Manufacturer survey returns picture of UK in denial, embarrassment, and ignorance over hearing loss

 

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One third of 2,000 Brits who participated in a new survey by Oticon admitted to knowing someone who is in denial of their hearing loss.

The study by the expert Danish multinational hearing aid brand found that 40% of respondents think that one of their parents has become hard of hearing but is unwilling to admit to a problem. Over a quarter feel the same about a friend, while 18% have a colleague who they believe is not recognising that they are struggling to hear.

A touchy subject

More than seven in ten of those surveyed that know someone they believe is in denial of hearing loss have communicated concern to their loved ones. The research also records that 47% have "very directly" told their loved ones that they think they have hearing loss. Forty-one percent regularly point out the signs of poor hearing their loved ones display, but 37% prefer a less direct approach and simply give subtle hints.

The taboo surrounding hearing loss in the UK is still very present, this Oticon research suggests. Almost a quarter of those that haven’t expressed their concerns to a loved one who has bad hearing choose not to because they don’t feel comfortable to do so. A huge 42% believe they would not be paid any attention if they did so. 

The effect on relationships

The research reveals the impact on relationships for those working, living, and socialising with someone that is likely in denial of poor hearing. Over a third say that they are either frustrated with not being heard or fed up with having to repeat themselves. Another 21% feel ‘embarrassed’ by the hearing loss symptoms that their friends, colleagues or loved ones display, such as regularly asking people to repeat themselves, or not being able to follow conversations.

A quarter find it easier to avoid conversations with the person that is having hearing trouble. Another quarter say that their loved one’s hearing loss leads to arguments on the subject.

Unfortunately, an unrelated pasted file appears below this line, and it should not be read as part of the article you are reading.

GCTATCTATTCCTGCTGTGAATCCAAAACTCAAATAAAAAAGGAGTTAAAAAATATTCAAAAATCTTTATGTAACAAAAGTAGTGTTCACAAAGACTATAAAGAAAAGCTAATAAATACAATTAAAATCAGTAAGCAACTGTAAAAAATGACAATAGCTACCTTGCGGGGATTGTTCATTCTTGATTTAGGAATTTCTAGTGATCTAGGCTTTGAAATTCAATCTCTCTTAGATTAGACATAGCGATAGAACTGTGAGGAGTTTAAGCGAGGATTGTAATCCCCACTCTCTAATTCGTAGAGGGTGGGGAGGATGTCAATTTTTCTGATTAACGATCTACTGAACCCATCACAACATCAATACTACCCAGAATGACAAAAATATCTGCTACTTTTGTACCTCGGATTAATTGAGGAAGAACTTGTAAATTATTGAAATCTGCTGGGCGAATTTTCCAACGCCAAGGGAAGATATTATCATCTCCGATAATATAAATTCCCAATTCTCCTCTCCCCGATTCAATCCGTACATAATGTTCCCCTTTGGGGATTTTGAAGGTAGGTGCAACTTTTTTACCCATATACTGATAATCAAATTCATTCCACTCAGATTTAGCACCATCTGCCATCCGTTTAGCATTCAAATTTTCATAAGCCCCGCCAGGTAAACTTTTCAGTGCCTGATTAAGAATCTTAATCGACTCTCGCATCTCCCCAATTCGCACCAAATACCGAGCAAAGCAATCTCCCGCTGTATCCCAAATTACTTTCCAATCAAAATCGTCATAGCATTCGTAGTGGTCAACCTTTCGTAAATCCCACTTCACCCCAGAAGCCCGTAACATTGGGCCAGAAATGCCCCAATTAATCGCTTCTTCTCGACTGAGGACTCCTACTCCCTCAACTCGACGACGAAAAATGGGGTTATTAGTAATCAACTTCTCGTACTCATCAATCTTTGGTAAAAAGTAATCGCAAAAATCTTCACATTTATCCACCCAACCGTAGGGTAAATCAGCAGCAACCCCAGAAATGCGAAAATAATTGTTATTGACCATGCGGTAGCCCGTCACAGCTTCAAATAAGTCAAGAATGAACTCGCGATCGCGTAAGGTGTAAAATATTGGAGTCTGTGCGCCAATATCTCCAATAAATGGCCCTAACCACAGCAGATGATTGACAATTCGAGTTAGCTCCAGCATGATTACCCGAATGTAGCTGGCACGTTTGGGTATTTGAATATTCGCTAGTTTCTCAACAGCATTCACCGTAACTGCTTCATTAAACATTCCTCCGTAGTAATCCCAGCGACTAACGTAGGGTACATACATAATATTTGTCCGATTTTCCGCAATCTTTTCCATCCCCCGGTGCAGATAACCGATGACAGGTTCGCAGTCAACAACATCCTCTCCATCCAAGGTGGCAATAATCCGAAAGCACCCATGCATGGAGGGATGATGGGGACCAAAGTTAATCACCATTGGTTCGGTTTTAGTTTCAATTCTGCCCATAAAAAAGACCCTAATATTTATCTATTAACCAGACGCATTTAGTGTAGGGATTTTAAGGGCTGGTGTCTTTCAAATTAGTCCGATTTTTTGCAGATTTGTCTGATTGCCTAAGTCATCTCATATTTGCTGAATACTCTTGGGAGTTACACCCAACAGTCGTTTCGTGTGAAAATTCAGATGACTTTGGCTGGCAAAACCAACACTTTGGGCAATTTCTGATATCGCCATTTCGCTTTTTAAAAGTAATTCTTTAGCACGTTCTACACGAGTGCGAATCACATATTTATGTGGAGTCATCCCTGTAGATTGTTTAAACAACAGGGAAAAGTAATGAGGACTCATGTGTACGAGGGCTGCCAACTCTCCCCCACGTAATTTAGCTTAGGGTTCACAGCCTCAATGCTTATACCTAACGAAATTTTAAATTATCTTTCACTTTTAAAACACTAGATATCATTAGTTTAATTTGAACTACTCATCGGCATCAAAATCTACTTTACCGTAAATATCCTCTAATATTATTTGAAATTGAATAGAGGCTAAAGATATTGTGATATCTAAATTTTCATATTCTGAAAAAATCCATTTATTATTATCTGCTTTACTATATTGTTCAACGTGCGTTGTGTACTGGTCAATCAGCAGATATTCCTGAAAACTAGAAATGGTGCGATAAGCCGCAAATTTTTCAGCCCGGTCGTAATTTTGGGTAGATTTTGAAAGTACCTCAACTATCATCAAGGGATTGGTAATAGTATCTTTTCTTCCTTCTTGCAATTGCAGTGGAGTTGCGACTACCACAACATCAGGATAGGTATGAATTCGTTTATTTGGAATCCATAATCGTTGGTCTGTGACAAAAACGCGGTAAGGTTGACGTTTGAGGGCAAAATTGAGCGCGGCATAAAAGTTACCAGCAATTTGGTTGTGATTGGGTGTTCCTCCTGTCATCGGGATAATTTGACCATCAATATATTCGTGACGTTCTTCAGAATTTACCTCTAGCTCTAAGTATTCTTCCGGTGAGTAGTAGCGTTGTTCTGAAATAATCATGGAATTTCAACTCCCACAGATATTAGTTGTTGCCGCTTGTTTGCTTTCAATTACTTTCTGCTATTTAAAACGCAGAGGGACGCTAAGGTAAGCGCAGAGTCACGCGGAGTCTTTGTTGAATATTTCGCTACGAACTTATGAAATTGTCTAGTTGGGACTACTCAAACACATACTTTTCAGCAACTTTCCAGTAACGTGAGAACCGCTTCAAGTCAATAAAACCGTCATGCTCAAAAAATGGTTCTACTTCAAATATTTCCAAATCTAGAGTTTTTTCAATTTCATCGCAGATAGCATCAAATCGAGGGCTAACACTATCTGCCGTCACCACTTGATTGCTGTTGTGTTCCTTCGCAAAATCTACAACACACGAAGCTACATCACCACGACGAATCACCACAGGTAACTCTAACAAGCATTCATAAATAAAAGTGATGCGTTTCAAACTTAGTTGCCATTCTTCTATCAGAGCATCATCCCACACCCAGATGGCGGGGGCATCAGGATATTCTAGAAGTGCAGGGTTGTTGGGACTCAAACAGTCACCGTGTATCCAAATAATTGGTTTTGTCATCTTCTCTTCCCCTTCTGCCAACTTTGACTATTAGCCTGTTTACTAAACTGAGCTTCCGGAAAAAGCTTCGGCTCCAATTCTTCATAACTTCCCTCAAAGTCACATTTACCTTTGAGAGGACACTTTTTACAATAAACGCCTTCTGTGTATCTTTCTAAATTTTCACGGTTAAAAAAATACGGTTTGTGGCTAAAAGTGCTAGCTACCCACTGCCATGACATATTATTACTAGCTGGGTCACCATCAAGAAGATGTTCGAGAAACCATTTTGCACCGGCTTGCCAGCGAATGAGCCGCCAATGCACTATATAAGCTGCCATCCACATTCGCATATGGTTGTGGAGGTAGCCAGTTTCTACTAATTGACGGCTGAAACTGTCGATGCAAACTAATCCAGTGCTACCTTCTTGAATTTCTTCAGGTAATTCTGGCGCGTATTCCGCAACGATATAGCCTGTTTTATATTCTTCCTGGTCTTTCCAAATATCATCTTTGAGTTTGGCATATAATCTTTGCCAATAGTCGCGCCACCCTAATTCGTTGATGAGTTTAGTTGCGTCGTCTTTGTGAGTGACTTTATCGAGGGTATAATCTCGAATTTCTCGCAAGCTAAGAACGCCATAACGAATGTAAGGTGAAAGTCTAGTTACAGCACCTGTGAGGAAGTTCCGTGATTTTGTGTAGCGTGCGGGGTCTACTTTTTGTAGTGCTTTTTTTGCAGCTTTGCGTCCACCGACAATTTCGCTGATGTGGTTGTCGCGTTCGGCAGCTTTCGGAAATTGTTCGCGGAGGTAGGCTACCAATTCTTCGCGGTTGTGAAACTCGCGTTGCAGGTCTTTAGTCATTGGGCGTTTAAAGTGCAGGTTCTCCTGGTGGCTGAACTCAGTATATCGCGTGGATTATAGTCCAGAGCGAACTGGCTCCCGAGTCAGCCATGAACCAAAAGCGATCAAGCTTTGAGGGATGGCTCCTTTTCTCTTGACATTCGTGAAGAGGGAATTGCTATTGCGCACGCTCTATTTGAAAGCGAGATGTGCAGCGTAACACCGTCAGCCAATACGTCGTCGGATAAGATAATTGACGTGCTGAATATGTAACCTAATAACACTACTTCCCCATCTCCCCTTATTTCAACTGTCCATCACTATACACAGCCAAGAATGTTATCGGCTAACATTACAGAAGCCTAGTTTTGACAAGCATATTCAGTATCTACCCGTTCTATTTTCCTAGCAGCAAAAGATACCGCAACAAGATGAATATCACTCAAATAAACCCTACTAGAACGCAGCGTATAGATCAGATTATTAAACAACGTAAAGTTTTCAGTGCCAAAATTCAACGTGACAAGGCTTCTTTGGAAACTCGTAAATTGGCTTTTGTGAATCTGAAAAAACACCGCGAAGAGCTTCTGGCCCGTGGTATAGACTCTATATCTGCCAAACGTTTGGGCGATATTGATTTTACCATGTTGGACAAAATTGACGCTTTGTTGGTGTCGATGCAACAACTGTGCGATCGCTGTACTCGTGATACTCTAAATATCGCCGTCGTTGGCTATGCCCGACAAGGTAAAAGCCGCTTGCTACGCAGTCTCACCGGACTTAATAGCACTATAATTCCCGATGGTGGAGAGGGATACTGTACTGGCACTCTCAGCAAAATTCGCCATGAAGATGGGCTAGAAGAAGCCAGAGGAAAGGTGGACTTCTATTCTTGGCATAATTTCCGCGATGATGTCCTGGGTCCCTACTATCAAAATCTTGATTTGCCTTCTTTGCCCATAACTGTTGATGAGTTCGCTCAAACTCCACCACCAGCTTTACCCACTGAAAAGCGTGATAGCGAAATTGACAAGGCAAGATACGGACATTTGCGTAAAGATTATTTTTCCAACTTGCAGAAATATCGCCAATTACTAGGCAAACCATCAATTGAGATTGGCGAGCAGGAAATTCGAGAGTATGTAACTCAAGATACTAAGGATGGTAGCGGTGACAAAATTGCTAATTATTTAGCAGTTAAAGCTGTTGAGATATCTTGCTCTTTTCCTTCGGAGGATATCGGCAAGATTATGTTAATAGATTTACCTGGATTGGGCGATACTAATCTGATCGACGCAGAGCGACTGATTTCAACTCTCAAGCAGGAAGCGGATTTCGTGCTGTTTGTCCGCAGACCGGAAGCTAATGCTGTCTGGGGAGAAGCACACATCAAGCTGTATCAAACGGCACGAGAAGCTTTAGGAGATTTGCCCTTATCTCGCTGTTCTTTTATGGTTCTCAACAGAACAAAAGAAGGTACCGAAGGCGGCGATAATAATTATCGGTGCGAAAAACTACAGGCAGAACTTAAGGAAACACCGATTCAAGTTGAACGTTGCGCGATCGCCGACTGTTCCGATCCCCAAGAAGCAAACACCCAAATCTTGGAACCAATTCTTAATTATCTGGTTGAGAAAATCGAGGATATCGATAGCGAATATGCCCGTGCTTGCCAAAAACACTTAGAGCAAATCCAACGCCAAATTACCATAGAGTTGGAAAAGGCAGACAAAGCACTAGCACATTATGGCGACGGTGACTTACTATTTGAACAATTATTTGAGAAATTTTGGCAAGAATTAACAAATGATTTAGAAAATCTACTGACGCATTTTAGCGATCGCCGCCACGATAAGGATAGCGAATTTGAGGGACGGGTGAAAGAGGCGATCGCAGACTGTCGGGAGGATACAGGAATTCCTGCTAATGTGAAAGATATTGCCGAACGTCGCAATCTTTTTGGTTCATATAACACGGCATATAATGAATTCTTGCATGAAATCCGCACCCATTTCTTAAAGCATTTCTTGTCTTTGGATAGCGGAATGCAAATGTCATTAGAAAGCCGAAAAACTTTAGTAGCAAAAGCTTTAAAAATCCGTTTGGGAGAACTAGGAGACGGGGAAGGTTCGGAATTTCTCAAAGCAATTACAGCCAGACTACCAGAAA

Lack of awareness

Thomas Behrens, Oticon’s Chief Audiologist and Senior Director of Centre for Applied Audiology Research explained: “The impact on relationships is certainly a concern. Tackling hearing loss as soon as possible can alleviate many of the negative consequent effects and is particularly important for reducing or avoiding the adverse impact on health and quality of life that living with hearing loss can have.”

The research also shows low awareness of the health problems that can derive from hearing loss. Of the 2,000 respondents, less than 20% realise that untreated hearing loss can age the brain and change the way it functions. Only around half know that living with hearing loss can lead to social isolation and less than half know that hearing loss can increase the risk of depression.

Brits willing to put up with hearing loss

Over a third of respondents that haven’t been professionally diagnosed with hearing loss say that they have problems hearing. Of those, 81% have not sought advice or treatment. Mostly, they are willing to wait until their hearing loss affects their quality of life or gets worse than it is now. ˝Worryingly," says Oticon, "25% have no plans to seek treatment".

“Potentially, millions of Brits don’t realise that they have hearing loss, or don’t want to admit it, but it is crucial to support a hearing problem as it could just help avoid the consequences for your health and help improve relationships. If poor hearing is affecting relations with loved ones, that is a very clear sign that it is time to take action,” affirmed Thomas Behrens.

Source: Oticon

P.W.